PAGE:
Weatherization Tips

Take into consideration these weatherproofing tips to keep your home comfortable and your utility bills low.

Photo By: Siri Stafford

Photo By: Hemera Technologies

Photo By: David Sacks

Photo By: Stockbyte

Photo By: Jupiterimages

It's easy to feel the effects of a drafty door or window, but cold air can also seep into a heated home (or out of an air-conditioned home) through several other surprising sources. And even the smallest leak can rack up a big energy bill. In fact, the Department of Energy estimates that homeowners can save up to 30 percent on their monthly energy bills just by properly weatherizing their home.

While many homeowners are aware of the benefits of weather stripping doors and windows, they may overlook other common sources of air leaks. Seal these often-undetected spaces, and homeowners could see a huge difference in energy expenditures.

CULPRIT: The Fireplace

Chimneys are designed to let hot air escape from the house, and they do an excellent job, even when there's no fire going. When the fireplace isn't in use, keep the flue closed to prevent air from escaping. Consumers can also purchase chimney balloons that inflate to fit beneath the flue, prevent air from escaping and deflate automatically if they come into contact with heat.

In the attic, check for gaps around the chimney. Building codes require combustible materials like insulation to be two inches from a masonry chimney, so build a metal dam around the chimney for clearance. Seal with aluminum flashing and heat-resistant caulk.

Chimney work is wrought with tricky codes and potential fire hazards, so weekend warriors should generally steer clear.


Dryer vents and exhaust fans can whisk conditioned air out of a home and let outside air in. In homes with a kitchen exhaust fan, add a magnetic cover to prevent air from leaking in or out while the fan isn't in use. Bathroom exhaust fans should have an internal flapper damper to prevent air from coming in or out when the fan is off. Dryer vents typically have a flapper to reduce air leaks, but if the vent becomes clogged with lint, it can prevent the flapper from working properly. Check vents periodically to make sure they're free of lint, or install a dryer vent seal.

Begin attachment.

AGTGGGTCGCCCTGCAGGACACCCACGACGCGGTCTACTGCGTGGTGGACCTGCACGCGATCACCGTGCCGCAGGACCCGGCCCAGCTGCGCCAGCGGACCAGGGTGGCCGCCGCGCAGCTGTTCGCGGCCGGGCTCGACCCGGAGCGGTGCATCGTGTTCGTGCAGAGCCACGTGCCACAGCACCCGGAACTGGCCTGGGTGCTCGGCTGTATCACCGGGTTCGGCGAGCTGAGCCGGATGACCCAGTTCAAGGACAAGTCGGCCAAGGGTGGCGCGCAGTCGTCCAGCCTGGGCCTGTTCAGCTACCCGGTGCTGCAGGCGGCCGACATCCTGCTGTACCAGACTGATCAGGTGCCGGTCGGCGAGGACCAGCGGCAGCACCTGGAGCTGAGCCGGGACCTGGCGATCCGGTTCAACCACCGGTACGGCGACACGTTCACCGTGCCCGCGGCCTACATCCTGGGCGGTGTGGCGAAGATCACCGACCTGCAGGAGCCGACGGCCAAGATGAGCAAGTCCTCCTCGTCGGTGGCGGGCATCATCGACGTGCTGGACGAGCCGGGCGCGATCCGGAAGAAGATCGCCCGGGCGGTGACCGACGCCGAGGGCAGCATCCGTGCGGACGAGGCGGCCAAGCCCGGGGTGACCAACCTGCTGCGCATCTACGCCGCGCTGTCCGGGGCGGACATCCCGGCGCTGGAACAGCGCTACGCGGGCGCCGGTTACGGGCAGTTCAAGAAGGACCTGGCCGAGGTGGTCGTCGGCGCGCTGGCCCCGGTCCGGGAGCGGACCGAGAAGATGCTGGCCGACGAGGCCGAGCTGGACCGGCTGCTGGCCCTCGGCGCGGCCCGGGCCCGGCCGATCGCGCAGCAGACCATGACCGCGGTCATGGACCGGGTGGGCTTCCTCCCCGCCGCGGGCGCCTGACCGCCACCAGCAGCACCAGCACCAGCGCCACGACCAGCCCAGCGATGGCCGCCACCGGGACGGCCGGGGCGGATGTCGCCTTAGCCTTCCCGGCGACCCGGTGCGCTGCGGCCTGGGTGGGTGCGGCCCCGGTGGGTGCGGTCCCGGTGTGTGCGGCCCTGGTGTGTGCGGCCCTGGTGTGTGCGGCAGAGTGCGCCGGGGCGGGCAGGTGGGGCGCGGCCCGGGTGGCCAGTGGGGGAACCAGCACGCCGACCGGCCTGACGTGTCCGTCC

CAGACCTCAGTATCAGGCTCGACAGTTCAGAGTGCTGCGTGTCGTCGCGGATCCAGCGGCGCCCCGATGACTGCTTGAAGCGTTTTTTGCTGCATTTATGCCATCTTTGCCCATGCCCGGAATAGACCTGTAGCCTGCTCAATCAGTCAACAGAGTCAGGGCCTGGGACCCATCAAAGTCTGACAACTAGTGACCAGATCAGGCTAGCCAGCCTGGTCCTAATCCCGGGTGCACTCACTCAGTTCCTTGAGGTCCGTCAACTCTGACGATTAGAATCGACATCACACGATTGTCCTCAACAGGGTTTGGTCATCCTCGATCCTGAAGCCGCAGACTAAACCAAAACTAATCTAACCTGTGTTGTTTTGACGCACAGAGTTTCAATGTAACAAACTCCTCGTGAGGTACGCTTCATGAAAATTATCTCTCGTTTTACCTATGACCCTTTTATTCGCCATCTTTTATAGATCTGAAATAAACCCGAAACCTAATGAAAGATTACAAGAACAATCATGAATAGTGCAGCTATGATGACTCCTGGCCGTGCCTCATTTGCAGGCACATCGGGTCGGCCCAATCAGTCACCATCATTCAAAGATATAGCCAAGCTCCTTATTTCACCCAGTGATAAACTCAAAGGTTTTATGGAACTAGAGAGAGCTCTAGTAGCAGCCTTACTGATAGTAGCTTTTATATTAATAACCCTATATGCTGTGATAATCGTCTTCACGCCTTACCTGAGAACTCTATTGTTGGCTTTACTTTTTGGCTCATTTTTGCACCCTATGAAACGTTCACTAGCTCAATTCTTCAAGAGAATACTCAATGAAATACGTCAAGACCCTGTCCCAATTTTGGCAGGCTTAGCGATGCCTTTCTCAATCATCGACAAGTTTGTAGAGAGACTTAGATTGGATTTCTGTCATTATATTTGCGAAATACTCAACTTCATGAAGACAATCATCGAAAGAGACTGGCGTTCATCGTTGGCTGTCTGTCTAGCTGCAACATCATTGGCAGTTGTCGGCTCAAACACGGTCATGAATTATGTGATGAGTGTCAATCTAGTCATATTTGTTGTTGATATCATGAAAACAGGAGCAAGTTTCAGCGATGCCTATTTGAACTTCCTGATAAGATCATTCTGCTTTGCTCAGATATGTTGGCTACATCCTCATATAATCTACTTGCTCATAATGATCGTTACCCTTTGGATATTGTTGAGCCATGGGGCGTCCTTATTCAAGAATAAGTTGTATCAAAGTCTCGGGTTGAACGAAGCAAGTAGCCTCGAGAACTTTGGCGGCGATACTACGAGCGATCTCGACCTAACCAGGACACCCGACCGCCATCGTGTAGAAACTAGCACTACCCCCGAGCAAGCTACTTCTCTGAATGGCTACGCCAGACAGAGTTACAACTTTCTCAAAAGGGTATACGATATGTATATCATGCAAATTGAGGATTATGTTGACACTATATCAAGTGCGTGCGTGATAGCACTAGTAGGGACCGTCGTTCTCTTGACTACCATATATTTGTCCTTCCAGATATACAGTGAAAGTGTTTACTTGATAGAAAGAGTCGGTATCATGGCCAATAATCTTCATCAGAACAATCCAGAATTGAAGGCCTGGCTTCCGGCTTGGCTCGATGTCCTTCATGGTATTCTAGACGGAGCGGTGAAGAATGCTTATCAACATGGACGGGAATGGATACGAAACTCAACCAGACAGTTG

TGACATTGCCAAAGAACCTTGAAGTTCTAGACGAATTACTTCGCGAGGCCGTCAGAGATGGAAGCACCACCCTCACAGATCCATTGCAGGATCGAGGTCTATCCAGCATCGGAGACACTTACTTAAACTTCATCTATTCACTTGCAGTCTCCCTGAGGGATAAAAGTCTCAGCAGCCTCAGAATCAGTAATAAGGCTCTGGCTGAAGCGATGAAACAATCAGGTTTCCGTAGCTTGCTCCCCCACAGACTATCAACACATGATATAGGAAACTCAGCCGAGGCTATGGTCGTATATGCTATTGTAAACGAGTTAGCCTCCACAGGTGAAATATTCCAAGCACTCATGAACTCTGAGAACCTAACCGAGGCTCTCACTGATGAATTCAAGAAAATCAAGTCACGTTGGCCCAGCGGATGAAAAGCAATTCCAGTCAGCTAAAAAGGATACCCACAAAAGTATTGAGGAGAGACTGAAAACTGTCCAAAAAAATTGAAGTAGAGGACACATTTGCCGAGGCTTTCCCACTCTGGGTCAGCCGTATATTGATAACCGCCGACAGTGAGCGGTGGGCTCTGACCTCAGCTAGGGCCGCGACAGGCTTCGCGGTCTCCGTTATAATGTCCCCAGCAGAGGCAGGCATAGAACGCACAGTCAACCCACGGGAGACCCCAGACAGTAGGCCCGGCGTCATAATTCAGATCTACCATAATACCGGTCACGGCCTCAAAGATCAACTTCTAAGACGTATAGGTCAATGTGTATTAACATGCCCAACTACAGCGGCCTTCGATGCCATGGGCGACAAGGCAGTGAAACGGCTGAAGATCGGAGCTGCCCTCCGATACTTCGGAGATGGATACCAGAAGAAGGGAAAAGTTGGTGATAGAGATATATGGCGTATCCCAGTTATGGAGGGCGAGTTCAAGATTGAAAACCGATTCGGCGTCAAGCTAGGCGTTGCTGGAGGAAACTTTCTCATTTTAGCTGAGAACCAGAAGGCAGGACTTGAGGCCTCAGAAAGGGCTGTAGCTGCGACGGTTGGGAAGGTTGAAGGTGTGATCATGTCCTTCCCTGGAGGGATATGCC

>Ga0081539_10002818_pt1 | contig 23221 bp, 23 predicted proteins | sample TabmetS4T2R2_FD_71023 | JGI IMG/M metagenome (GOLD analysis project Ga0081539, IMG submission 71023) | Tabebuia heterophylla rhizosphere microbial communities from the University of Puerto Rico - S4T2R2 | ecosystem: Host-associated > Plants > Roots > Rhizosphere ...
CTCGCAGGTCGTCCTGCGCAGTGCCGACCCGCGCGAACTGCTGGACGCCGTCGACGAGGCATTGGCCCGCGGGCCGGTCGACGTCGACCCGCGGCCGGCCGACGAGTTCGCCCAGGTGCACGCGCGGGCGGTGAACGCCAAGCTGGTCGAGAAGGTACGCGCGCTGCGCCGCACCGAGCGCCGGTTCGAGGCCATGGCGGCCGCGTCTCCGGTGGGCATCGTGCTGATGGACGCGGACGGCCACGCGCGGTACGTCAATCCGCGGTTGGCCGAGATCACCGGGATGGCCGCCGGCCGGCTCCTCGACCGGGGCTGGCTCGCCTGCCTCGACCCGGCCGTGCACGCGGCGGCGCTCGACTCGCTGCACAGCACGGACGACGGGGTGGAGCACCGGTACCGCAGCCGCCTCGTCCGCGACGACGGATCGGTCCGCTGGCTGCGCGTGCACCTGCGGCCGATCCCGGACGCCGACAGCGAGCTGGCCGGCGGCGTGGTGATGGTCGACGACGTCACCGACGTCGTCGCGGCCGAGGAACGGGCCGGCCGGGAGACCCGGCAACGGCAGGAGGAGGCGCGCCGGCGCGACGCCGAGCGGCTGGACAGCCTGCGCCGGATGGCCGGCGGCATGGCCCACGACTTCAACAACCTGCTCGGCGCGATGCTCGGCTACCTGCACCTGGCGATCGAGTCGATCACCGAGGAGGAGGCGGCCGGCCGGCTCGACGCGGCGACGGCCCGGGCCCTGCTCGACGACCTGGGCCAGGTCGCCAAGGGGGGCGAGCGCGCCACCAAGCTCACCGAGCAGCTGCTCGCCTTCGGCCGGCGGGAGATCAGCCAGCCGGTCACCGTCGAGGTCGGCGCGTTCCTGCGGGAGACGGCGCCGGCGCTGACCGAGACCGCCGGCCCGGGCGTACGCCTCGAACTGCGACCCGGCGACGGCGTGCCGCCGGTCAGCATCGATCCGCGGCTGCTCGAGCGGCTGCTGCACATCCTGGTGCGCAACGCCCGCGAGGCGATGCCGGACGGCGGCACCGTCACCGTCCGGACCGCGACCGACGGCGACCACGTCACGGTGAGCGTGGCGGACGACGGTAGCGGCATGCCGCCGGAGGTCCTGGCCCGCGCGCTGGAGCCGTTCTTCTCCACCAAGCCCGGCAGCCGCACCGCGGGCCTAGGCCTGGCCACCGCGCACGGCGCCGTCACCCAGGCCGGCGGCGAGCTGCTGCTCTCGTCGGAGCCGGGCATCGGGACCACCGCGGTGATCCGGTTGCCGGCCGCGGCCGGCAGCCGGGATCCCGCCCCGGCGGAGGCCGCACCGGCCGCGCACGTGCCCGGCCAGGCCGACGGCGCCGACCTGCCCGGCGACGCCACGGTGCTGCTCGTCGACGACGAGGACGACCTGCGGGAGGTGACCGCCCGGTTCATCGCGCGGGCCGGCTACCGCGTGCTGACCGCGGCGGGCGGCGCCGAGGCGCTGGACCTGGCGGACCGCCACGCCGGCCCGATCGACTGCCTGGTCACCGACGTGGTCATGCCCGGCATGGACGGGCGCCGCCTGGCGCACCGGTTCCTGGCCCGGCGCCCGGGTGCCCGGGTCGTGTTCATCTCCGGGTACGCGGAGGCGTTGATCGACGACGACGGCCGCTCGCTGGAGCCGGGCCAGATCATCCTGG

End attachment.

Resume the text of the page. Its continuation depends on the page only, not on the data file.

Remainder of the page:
There are risks in making a home too airtight. It can limit the air supply for heating appliances, and exhaust fans may pull combustion gases into the living space. A professional contractor can ensure there's adequate ventilation to prevent dangerous "backdrafting."

CUPLRIT: The Attic

Check for air leaks around plumbing pipes, furnace flues and electrical junction boxes. Gaps around plumbing pipe can be filled with expanding foam or caulk, and gaps around junction boxes can be caulked. Furnace flues are slightly more challenging. Pipes need to be at least one inch from combustible materials such as insulation, so seal with heat-resistant caulk and build a metal dam around the flue to prevent insulation from touching the hot pipe. Finally, determine whether or not the attic entrance is properly sealed by turning on the attic light at night and closing the door or hatch. If you can see light, use weather stripping to prevent air from escaping through those gaps.

SKILL LEVEL: It depends
Novices can handle the weather stripping, but sealing around hot pipes should be left to professionals familiar with building codes.

CUPLRIT: The Electrical System

Electrical outlets and switch plates can allow air to seep through the walls. Find leaks by waving a burning incense stick or a damp hand in front of the outlet cover; you'll be able to see the smoke waver or feel any drafts on your hand. The Department of Energy recommends installing foam gaskets behind outlet covers and switch plates to prevent air from coming through.

Turn the breaker off in the area where you're working.

CUPLRIT: The Extras

Add-ons like recessed lighting, mail slots and wall air-conditioning units may add convenience and comfort to a home, but they also add the potential for air leaks. Caulk any gaps around mail slots, and seal around leaky light fixtures. If the insulation above a recessed light seems dirty, it's probably allowing air to escape. Remove window AC units before winter.

SKILL LEVEL: It depends
Novices can caulk gaps and remove window units, but only a professional should seal around recessed lighting due to potential fire hazards.

Even a well-insulated home can lose efficiency through air leaks, so locating and sealing those leaks can go a long way in reducing energy costs. Federal tax credits are also available for many home efficiency projects, so check Energy Star to see if a tax credit could boost your payback. By enlisting a professional contractor — who can conduct an energy audit or pressurization test and address air leaks without creating hazards — homeowners can enjoy comfort and savings for years to come.

Shop This Look